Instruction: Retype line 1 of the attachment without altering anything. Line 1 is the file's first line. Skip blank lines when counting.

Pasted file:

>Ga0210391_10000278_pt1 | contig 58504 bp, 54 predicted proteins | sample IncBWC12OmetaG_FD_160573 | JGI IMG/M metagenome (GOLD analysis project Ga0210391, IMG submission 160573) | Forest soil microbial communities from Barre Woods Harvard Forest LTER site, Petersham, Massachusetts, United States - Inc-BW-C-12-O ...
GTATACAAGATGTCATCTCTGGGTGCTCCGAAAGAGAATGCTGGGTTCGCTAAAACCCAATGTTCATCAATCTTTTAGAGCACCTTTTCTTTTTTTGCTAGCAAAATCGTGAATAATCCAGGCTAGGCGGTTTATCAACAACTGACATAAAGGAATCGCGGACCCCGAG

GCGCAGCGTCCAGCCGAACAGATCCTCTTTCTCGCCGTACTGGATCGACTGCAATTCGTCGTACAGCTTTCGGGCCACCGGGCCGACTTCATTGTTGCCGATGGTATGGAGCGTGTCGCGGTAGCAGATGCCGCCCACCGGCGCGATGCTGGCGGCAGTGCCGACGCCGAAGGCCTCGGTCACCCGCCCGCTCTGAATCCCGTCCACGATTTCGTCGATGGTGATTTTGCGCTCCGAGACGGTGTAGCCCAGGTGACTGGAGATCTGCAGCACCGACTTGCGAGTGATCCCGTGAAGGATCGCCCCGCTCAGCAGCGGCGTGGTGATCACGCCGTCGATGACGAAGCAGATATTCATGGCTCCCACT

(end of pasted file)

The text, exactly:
>Ga0210391_10000278_pt1 | contig 58504 bp, 54 predicted proteins | sample IncBWC12OmetaG_FD_160573 | JGI IMG/M metagenome (GOLD analysis project Ga0210391, IMG submission 160573) | Forest soil microbial communities from Barre Woods Harvard Forest LTER site, Petersham, Massachusetts, United States - Inc-BW-C-12-O ...